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Home > Politics

A Website for All Occasions

28 January 2006

This week the National Audit office revealed that the Department for Work and Pensions spent 31 million publishing 250 different leaflets last year. These leaflets, it found, were frequently out of date and difficult for the public to understand, prompting the chairman of the Commons public accounts committee to comment that the DWP was producing 'gobbledegook'.

Quelle surprise. Anyone who has had any dealings with government departments will know that they spew out endless 'guidelines' (as opposed to legally enforceable rules) and documents about things like 'best practice'. A large part of the paper mountain is specialist advice that only an 'interested' minority of people read, e.g. changes to wiring regulations in abattoirs. Such stuff is dull, but probably necessary. But what you really have to question is the government's advice to us, the general public.

Unfortunately, the rise of paternalistic New Labour coincided with the growth of Internet access and the 'information revolution' propaganda/bullshit that accompanied it. The result is not merely leaflets, like the moronic terrorism booklet sent to every home, but a seemingly infinite web of Internet sites run
by the government.

The spiritual home of government advice is a truly vast repository of information and endless links. Yet despite the diversity of the information on offer, there's a common theme running through much of it: it's shit.

Take Breakout! which includes a page devoted to protecting your kids against bullies, paedos, triffids, etc. Some of the advice is sound, if a little obvious:

'When out and about visiting places, always arrange a meeting point for you and your kids, in case any of you get lost.'

Well, yes, it's a sensible idea. But casting our minds back to childhood, we seem to recall that this was pretty much a matter of course. Unless you were spawned by utter morons, in which case your dad probably told you not to 'wait by the check-out' but 'wait by the nearest sex offenders unit'. However, some of the advice is distinctly weird - some might say 'paranoid'. When travelling by train, Breakout! suggests:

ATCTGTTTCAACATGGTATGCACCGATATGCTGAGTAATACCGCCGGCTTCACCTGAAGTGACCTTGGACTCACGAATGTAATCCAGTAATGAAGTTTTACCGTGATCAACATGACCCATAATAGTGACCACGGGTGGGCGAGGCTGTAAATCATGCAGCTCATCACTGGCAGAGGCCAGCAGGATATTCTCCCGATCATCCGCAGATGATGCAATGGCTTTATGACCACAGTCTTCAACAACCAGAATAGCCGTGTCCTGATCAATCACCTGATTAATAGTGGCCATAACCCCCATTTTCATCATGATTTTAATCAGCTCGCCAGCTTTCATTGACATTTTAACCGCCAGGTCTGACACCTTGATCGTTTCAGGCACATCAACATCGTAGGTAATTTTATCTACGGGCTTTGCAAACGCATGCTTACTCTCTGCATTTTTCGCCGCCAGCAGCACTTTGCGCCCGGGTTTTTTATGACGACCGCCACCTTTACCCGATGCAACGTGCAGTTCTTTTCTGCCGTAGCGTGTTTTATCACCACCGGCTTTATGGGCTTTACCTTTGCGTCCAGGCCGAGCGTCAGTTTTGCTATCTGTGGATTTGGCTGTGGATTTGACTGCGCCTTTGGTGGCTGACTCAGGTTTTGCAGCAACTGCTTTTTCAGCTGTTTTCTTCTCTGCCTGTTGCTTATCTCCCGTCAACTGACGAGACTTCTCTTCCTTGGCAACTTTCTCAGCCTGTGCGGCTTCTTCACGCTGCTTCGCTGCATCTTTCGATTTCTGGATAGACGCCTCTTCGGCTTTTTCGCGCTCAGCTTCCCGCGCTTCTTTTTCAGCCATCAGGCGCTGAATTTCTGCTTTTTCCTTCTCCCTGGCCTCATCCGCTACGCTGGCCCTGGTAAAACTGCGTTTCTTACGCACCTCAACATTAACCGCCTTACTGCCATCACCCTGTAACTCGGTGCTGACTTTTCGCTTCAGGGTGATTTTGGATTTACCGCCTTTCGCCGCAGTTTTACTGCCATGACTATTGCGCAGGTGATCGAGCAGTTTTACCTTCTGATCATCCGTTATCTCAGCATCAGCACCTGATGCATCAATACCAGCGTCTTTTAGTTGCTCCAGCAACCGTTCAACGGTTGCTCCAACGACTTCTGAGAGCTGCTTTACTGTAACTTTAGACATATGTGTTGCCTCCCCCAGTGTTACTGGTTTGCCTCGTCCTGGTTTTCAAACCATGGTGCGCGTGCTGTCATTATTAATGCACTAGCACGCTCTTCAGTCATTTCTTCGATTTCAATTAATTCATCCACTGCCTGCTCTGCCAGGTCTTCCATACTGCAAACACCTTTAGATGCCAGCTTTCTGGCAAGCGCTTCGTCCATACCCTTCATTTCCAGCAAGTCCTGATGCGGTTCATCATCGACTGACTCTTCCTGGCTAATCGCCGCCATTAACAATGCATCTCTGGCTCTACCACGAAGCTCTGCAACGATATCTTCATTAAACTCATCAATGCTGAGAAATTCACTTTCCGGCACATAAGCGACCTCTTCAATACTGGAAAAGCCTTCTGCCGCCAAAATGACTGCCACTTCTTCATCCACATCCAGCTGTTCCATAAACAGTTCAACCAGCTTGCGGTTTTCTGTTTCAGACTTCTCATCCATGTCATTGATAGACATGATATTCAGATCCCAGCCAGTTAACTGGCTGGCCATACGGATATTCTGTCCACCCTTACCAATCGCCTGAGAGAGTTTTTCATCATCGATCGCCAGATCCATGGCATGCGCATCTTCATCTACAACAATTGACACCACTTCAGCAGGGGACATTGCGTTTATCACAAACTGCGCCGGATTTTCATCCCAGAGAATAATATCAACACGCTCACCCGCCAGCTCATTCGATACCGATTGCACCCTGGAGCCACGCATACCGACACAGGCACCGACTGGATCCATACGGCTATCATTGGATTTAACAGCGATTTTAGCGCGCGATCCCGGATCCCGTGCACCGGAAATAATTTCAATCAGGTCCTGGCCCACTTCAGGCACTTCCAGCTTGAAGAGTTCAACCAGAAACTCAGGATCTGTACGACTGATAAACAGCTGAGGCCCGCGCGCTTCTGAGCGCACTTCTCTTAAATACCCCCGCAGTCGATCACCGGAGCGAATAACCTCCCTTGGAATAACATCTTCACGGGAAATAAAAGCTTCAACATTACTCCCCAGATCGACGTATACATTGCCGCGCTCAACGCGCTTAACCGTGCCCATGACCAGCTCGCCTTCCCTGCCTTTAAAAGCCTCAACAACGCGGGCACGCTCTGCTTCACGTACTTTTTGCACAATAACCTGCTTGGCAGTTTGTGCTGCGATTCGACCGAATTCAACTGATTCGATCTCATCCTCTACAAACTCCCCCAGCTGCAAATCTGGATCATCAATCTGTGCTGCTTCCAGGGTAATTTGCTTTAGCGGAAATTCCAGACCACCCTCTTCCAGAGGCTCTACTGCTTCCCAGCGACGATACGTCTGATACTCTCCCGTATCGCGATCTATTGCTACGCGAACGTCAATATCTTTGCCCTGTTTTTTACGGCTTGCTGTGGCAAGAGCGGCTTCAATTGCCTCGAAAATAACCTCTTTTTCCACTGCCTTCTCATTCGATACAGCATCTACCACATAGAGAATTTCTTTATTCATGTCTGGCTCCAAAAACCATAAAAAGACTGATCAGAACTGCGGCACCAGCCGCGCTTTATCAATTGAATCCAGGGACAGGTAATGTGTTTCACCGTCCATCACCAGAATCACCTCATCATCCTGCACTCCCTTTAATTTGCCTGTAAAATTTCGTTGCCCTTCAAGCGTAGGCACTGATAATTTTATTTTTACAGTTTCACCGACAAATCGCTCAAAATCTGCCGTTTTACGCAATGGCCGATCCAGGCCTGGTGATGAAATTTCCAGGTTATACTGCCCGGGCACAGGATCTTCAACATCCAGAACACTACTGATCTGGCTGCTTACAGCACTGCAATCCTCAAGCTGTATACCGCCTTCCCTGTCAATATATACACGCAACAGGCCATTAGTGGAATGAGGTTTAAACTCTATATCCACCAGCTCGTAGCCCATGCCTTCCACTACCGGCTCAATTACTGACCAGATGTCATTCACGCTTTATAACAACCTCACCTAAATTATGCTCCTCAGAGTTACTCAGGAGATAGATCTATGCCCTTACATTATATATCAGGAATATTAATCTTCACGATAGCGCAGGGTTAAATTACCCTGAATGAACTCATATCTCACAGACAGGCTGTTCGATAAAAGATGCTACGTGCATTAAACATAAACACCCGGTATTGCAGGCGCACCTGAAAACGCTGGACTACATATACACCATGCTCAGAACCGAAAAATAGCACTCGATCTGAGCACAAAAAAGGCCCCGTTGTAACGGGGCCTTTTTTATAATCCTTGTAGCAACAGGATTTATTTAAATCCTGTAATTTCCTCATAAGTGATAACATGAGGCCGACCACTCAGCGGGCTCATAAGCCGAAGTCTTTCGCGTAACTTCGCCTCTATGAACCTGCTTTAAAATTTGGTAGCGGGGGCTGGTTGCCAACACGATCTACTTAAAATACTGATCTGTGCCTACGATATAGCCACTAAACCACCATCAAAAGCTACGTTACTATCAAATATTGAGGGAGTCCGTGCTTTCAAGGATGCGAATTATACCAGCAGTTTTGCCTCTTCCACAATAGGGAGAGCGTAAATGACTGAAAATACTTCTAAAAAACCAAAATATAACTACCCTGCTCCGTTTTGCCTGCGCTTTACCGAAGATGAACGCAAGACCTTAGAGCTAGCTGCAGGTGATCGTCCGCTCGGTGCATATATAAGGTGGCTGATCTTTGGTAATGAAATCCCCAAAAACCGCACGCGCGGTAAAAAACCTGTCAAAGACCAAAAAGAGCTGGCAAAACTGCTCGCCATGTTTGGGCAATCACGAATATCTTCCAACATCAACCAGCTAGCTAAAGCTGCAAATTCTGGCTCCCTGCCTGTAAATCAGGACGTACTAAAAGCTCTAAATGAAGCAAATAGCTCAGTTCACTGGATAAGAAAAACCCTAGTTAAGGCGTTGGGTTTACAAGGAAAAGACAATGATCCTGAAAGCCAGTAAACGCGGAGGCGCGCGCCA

'Make sure you all travel together in the same train carriage, or have seats close together on a bus or coach.'

Pardon our French, but WHAT SORT OF A FUCKING IDIOT MANAGES TO LOSE THEIR KIDS ON A BUS? And how 'at risk' are kids on a coach if their parents are also on the coach? Are paedo gangs chasing National Express coaches down the motorway on scooters and grabbing kids out of the emergency door? Probably not.

DirectGov isn't restricted to serious issues like child abduction. It also features countless sections with titles like 'Ideas for your spare time'.

Apparently, 'You can have fun and get fit at the same time at your local sport or leisure centre.' This is news to us. Even more shockingly, there are activities known as 'hill walking', 'cycling' and 'volunteering'. Or you might want to 'learn a new skill' (whatever the jumping Jehosophat that could mean) or trace your 'family, local or house history'.

Apart from being bleedingly obvious activities (except perhaps for tracing the history of your house, surely an activity that could only appeal to Dorko, King of the Dorks) these suggestions are almost totally arbitrary. It's just... random stuff to do. Here's TFT's list of suggestions: